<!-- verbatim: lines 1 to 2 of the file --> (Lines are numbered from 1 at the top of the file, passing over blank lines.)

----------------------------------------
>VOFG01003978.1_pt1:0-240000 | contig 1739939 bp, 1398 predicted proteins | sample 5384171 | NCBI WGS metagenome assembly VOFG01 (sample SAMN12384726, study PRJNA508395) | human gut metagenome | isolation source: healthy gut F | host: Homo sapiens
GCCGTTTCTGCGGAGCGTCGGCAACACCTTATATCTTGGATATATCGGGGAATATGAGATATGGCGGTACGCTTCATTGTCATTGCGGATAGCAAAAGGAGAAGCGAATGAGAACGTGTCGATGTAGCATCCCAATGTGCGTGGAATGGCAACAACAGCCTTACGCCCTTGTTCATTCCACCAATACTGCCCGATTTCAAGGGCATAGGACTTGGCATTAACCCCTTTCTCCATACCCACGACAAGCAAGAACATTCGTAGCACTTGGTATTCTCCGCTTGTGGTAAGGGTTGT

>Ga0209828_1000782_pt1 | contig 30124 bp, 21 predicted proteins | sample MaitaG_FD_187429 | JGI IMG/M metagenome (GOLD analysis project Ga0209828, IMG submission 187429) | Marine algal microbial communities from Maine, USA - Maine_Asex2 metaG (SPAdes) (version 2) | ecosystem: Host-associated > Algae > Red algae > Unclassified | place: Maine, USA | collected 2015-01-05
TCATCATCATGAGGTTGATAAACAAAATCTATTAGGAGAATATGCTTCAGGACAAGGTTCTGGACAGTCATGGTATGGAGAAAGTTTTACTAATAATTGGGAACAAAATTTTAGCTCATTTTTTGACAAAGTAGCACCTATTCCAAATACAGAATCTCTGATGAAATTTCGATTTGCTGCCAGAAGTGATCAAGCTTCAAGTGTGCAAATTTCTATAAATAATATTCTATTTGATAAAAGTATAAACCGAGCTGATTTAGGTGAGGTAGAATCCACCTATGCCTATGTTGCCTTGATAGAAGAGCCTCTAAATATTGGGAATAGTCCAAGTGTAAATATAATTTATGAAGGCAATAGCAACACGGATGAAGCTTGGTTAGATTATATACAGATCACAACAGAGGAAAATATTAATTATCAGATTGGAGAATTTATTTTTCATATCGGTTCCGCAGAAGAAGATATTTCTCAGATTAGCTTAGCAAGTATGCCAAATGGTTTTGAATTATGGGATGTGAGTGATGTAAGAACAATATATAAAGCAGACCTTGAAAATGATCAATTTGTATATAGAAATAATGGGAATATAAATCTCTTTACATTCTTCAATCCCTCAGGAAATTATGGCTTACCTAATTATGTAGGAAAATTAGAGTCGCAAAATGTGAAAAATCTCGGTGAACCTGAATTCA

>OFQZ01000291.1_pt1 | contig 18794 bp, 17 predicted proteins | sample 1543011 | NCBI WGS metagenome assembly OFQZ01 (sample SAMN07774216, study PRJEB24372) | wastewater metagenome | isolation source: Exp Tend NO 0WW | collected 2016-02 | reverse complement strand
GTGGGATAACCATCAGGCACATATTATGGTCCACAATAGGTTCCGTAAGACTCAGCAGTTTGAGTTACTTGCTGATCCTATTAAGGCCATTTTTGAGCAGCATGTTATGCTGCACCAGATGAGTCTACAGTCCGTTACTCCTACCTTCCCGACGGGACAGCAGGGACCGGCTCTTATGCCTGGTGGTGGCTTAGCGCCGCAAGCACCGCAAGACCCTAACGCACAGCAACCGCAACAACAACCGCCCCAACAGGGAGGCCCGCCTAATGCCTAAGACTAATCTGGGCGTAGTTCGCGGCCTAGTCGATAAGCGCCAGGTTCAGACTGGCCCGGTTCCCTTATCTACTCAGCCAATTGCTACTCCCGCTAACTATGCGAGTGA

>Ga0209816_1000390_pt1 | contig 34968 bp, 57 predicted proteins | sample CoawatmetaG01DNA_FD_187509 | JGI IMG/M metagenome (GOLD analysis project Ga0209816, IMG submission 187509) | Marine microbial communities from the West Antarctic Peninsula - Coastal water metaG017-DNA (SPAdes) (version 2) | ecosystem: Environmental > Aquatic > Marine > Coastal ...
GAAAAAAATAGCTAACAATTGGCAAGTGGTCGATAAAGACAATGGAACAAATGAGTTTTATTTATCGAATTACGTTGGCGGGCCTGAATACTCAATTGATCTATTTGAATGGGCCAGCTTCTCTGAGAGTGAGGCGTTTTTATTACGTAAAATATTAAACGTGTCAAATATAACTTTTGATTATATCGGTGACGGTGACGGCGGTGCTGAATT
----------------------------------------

>VOFG01003978.1_pt1:0-240000 | contig 1739939 bp, 1398 predicted proteins | sample 5384171 | NCBI WGS metagenome assembly VOFG01 (sample SAMN12384726, study PRJNA508395) | human gut metagenome | isolation source: healthy gut F | host: Homo sapiens
GCCGTTTCTGCGGAGCGTCGGCAACACCTTATATCTTGGATATATCGGGGAATATGAGATATGGCGGTACGCTTCATTGTCATTGCGGATAGCAAAAGGAGAAGCGAATGAGAACGTGTCGATGTAGCATCCCAATGTGCGTGGAATGGCAACAACAGCCTTACGCCCTTGTTCATTCCACCAATACTGCCCGATTTCAAGGGCATAGGACTTGGCATTAACCCCTTTCTCCATACCCACGACAAGCAAGAACATTCGTAGCACTTGGTATTCTCCGCTTGTGGTAAGGGTTGT